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Old 02-04-2014, 11:09 PM   #1
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Steep grade towing

Good day. We are going to be taking Highway 93 from Lake Louise to Jasper this Summer. Along the way, there is an extremely steep climb, up and down. I'm sure someone is familiar with it, I cannot find the grade. Anyway, I have not had the pleasure of towing up a steep grade nor down one yet. And I am tempted to not bother, because it scares me just a little.. But, I need to ask. What is the advice for doing this? My tow vehicle is a 2009 Dodge Ram Laramie 1500 5.7 Hemi Crew Cab 4X4, 20" tires, 3:92 rear end with the tow package, brake controller and everything. I tow a 21 foot Shamrock Hybrid, it has brakes. It will have no water load in it, dry weight is 4200 lbs, so lets say I am towing 5000 lbs, its just the two of us. How do I downshift? Do I just put on the tow/haul button and it will downshift for me? Or do I need to use the manual shift the truck comes with keep it in 2 gear or something? Do I use the tow/haul button going up also? And down? I always use the tow/haul button when towing anyway, I suspect I don't really need to, but that's what it's for. The truck tows this trailer of course with zero effort normally and I suspect it will do so for this, but I find comfort in asking the experts. And I use a WD hitch system. Thanks so much.
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Old 02-04-2014, 11:41 PM   #2
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I don't know if your (Steep and My Steep) are the same but to play it safe place your (4wd in Low transfer) more power going up and more resistance going Down! Youroo!!
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Old 02-05-2014, 12:13 AM   #3
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Put it in low and use tow haul button, its my understanding with tow haul pushed in tranny fluid pressure is increased pushing more through the tranny cooler and that keeps your truck safe.
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Old 02-05-2014, 12:27 AM   #4
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Wow, how steep is this hill to worry you that much?...the only issue i could see is if you are pulling up super steep incline at very high altitude....u may need to slow down and not run 60 on cruise up the hill like I have been known to do....lol...as far as going down, use tow haul and downshift so u use less brake

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Old 02-05-2014, 12:44 AM   #5
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I have driven and towed this highway both ways a few times.Just use your tow haul, follow the posted speeds, your intuition and gear down and go slower if you feel the need when going down hill.Going up the hills, let the tow haul do it's job.You will do just fine.You have more truck and less trailer than I have.I think that this is a relatively easy road to drive.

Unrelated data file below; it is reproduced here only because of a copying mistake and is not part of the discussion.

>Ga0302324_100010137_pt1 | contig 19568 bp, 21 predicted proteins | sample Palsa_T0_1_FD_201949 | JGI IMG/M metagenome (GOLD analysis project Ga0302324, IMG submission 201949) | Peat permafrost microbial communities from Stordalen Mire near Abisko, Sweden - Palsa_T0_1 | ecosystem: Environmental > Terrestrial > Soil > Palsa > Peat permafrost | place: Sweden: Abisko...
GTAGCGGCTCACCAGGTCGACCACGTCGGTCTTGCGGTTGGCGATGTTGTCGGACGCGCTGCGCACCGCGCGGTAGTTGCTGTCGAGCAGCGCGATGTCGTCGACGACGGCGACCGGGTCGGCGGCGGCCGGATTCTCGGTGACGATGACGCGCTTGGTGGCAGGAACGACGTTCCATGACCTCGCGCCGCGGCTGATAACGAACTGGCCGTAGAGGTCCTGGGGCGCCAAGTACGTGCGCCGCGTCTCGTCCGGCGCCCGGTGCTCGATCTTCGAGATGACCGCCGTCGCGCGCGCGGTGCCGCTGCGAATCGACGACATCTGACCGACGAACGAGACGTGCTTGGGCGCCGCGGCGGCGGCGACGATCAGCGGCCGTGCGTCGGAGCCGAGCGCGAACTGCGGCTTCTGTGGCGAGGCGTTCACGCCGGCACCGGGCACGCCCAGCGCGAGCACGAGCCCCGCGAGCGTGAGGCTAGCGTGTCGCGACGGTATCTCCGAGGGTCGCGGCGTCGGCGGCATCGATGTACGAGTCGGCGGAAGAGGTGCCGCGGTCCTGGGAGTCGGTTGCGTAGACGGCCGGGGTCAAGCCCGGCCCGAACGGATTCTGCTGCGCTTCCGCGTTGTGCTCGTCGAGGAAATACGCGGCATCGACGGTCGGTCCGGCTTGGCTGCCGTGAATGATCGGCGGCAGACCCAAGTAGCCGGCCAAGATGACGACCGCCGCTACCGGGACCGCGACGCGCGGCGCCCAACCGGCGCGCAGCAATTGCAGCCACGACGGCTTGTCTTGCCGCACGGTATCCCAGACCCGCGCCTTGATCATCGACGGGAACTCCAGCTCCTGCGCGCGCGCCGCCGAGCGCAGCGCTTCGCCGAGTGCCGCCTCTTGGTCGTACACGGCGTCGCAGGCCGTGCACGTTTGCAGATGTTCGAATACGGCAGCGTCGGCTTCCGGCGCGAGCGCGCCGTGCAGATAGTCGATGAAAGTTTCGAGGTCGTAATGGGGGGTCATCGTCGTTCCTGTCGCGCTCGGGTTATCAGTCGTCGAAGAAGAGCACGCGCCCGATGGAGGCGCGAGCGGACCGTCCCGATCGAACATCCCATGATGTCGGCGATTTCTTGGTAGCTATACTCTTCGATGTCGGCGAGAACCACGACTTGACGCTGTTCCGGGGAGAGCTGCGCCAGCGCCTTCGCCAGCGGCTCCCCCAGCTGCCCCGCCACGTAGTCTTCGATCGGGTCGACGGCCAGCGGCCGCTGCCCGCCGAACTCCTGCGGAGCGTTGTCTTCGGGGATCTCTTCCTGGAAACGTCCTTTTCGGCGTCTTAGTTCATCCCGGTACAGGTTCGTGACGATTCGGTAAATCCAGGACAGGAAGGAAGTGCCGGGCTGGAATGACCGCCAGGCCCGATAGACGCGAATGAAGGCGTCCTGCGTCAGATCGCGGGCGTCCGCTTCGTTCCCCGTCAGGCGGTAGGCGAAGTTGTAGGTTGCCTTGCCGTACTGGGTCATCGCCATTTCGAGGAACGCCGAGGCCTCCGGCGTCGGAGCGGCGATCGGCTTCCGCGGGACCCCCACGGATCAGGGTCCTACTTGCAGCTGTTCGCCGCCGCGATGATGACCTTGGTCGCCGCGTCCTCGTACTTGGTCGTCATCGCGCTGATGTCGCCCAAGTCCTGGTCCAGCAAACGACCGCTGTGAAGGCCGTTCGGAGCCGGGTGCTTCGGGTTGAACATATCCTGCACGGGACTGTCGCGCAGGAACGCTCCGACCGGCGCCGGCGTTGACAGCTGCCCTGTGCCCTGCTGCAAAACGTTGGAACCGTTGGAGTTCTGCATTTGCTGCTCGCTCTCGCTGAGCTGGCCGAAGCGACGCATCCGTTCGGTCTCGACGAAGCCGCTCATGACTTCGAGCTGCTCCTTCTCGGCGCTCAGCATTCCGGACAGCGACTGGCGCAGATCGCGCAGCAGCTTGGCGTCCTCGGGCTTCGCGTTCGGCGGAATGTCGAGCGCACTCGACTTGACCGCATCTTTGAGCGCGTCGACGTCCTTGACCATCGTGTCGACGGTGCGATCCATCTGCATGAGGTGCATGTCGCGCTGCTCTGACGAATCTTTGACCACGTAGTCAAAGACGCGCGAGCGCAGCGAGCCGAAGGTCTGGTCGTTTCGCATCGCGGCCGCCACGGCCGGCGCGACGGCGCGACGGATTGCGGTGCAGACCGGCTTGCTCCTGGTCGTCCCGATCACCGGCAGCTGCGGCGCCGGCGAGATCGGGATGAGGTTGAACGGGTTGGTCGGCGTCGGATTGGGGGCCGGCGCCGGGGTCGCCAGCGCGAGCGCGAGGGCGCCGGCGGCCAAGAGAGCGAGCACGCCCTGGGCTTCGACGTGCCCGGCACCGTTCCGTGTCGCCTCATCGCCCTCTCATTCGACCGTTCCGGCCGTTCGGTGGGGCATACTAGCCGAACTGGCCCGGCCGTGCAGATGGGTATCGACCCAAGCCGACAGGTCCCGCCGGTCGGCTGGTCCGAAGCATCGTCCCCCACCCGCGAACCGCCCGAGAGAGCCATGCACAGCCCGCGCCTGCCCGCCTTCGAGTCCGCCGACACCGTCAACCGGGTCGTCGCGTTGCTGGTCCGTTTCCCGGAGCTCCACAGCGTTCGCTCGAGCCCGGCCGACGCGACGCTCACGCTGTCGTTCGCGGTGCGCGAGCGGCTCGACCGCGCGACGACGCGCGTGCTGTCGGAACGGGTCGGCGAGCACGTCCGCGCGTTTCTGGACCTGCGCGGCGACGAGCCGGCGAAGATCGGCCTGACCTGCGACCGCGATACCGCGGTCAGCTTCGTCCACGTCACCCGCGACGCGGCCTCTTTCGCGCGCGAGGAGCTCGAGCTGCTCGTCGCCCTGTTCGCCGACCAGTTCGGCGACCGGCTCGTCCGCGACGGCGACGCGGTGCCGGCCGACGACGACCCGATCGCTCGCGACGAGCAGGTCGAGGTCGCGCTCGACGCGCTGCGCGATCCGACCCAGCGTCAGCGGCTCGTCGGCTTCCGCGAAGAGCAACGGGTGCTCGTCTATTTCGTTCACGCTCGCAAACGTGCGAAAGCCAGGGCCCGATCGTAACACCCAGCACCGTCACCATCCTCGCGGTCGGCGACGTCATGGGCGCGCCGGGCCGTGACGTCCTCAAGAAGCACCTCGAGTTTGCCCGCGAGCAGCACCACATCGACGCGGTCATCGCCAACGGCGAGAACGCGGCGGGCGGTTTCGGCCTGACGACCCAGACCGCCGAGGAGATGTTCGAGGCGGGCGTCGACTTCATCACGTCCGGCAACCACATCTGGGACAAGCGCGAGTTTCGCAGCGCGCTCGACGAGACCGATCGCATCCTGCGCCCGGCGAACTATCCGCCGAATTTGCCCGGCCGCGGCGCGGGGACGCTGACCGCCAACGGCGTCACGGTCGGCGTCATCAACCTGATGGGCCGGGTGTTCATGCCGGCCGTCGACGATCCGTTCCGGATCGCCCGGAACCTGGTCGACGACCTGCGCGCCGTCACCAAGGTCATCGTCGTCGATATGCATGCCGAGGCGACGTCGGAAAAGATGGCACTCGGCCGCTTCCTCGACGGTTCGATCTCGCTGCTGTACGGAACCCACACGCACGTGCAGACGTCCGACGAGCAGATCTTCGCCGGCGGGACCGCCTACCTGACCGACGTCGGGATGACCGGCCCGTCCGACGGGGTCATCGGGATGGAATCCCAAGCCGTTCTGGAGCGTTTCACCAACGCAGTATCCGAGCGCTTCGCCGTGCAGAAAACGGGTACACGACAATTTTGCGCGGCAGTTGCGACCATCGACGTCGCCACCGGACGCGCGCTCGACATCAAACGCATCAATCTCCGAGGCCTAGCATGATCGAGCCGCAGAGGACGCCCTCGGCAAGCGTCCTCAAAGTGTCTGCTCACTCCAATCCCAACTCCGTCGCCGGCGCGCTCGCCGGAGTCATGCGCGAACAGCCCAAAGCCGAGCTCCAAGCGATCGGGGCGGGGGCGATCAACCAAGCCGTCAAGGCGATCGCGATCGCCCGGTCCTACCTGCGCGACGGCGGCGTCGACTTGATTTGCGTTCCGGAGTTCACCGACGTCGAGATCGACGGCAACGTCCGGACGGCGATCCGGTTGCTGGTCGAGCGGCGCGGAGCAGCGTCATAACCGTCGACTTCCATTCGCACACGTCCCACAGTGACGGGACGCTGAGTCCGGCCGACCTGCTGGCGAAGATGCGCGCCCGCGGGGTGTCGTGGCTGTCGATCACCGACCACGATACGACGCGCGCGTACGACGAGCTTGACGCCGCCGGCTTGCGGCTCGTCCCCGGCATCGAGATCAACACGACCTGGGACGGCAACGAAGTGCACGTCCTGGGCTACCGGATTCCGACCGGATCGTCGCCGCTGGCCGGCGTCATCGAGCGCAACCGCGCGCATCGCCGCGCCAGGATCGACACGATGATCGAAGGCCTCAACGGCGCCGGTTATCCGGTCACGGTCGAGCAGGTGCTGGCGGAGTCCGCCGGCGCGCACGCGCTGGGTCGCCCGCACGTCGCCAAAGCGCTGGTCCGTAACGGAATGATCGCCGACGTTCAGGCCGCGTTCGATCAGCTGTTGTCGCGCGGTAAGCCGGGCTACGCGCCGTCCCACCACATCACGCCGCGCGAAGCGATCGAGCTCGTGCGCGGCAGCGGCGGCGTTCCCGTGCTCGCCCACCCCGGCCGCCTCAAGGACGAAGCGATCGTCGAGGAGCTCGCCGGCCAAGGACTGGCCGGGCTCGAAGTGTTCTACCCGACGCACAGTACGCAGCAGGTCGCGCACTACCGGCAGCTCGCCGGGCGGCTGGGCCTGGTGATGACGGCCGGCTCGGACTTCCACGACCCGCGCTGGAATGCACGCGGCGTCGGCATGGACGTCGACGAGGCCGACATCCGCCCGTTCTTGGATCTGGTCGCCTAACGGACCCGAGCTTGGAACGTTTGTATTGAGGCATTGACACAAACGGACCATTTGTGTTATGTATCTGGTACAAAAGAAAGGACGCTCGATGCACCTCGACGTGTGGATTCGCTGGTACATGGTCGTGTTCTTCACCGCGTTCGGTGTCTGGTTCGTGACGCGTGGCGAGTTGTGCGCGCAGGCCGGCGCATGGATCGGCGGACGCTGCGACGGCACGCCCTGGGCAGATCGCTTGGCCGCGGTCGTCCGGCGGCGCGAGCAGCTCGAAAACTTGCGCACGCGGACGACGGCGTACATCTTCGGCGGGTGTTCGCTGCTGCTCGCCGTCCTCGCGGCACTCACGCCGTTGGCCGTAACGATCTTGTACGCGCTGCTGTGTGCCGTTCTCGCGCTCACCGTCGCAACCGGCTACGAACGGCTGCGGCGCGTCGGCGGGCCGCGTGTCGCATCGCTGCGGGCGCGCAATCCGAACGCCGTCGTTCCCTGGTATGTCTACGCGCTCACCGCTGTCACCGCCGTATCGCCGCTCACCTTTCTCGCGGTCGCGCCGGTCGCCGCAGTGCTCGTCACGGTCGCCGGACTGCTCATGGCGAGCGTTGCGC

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Old 02-05-2014, 01:13 AM   #6
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I think you are talking about the Sunwapta Pass (steep climb going north after a hair pin bend on the flat - about 10 to 15 km south of the Columbia ice fields). It has an elevation gain of nearly 700 m in the space of about 6km. Unfortunately, I cannot find the gradients listed anywhere but you could always try calling Parks Canada, I'm sure they must have this listed. Using your tow haul up and down should be able to hold your climb and descent while keeping your transmission from overheating.
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Old 02-05-2014, 06:17 AM   #7
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Definitely shift into lower gear especially coming down. If you don't, you run the risk of overheating tv brakes. Don't ask me how I know.

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Old 02-05-2014, 08:28 AM   #8
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Simple answer...take it slow...things only get out of hand when you are going too fast.
Don't sweat it, truck & camper will do fine
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Old 02-05-2014, 08:48 AM   #9
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I have been down fairly steep hills with my setup. (if there are truck runaway ramps, i figure they are steep) I still had to pull down the hill due to wind resistance.

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Old 02-05-2014, 09:02 AM   #10
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We have done some 9% grades (according to the Eastern Mountain Directory), and in some cases have used 1st gear to help with braking, even though 2nd gear usually does the trick. With the 9% grade and some curves listed at 15 mph, 1st gear worked better. If there are convenient places to pull off the road, a little break to allow the brakes to cool off is a good thing, also.

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